Tuesday, November 1, 2011

How might the field look like if Cain drops off?

In my earlier post, I quoted Public Policy Polling as to why they feel that Newt will be the main beneficiary if Herman Cain -- for any number of reasons -- drops in the polls.

The reasons are: Newt is popular with Cain's voters (he's the second choice of a plurality of Cain supporters) and Perry is simply not very popular with Republican voters right now, with more Republicans viewing it unfavorably than favorably in several polls.

So updating my thought experiment from yesterday, I will take a shot at seeing what the polls might look like if Cain falls off. In the North Carolina poll from today, 46% of Cain's supporters say they are firmly with him. If the bottom really falls out of his campaign, even those people would leave, but let's just give him the benefit of the doubt. That means 54% -- 16.2% -- would leave him. Newt's the second choice of 29% of those, which means he would see a boost of about 4.7%. So his new total would be 26.7%.

Doing the same for the rest of the field in North Carolina:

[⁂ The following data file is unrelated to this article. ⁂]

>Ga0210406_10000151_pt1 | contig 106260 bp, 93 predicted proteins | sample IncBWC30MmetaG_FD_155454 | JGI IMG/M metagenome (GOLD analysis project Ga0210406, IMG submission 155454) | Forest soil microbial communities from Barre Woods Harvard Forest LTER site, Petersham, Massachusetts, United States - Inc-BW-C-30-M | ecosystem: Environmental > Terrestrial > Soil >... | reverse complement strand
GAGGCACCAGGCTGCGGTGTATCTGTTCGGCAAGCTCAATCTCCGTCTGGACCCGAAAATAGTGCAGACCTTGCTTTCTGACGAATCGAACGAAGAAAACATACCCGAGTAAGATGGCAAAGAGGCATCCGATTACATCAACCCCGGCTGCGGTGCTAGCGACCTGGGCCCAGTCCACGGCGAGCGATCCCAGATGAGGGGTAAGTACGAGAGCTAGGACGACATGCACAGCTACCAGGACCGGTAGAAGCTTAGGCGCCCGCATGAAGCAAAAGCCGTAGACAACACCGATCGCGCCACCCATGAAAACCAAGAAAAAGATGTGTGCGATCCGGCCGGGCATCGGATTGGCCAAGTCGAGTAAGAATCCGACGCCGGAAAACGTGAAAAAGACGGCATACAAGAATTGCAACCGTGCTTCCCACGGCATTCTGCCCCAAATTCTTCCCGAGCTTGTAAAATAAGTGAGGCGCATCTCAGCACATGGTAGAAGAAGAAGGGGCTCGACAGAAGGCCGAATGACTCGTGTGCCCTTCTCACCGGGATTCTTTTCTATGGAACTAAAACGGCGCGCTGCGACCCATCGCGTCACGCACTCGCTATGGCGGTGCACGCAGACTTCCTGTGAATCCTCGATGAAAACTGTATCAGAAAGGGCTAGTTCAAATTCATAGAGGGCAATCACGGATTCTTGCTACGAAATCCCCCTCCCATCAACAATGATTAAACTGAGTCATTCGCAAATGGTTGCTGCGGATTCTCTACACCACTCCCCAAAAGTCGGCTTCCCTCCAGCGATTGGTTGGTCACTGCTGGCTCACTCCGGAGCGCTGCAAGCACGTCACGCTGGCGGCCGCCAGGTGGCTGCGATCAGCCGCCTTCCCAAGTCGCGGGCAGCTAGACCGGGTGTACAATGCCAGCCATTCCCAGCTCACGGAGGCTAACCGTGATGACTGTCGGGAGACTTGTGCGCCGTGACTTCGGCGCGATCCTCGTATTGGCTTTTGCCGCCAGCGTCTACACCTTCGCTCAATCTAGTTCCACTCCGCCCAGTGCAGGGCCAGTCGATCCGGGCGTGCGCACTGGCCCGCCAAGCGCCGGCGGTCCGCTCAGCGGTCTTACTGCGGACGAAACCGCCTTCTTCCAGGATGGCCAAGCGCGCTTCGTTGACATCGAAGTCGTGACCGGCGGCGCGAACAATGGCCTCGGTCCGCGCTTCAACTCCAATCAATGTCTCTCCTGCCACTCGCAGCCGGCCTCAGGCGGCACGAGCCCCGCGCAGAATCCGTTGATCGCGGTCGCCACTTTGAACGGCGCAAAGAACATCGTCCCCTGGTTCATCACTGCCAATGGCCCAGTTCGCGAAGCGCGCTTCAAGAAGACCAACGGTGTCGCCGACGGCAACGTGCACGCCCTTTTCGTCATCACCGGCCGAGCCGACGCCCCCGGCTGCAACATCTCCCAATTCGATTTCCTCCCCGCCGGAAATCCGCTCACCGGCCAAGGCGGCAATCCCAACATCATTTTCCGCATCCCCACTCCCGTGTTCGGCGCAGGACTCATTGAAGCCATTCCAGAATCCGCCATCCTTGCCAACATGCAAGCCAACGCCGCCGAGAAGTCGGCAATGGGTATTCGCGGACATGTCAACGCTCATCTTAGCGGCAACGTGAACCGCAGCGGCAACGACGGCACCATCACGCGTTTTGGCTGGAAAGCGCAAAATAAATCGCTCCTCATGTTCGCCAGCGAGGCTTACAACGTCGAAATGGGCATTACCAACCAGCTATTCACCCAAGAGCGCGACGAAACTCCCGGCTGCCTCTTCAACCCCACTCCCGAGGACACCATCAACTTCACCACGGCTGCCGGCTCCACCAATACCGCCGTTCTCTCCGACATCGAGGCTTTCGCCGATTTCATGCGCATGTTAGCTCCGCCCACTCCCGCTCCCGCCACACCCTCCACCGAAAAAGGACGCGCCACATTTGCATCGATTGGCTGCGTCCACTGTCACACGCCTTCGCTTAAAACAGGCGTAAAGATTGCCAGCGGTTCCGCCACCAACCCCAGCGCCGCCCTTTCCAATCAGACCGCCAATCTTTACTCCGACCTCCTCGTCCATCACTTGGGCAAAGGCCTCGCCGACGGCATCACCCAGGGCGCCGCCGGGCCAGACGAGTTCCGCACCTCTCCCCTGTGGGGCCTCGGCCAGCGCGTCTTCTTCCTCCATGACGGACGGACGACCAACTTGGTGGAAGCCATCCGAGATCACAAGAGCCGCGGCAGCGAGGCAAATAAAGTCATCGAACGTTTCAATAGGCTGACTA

Newt: 26.7%
Romney: 21.5%
Cain: 13.8%
Perry: 12.4%
Bachmann: 5.4%
That doesn't factor in the undecideds -- which figure to break for Newt as well, based on his favorability numbers and other positives for Newt.

In Maine, only 25% of Cain's supporters are strongly committed to him. Dividing up Cain's supporters gives these results:
Romney: 27.7%
Newt: 23.7%
Cain: 7.3%
Perry: 7.3%
Doing static analysis like this is not perfect, of course, but it gives a decent look at the field might look.


  1. Full of crap. Ron Paul is the current front runner. He just won 2 more straw polls in Iowa.

  2. So straw polls now mean more than actual polls?


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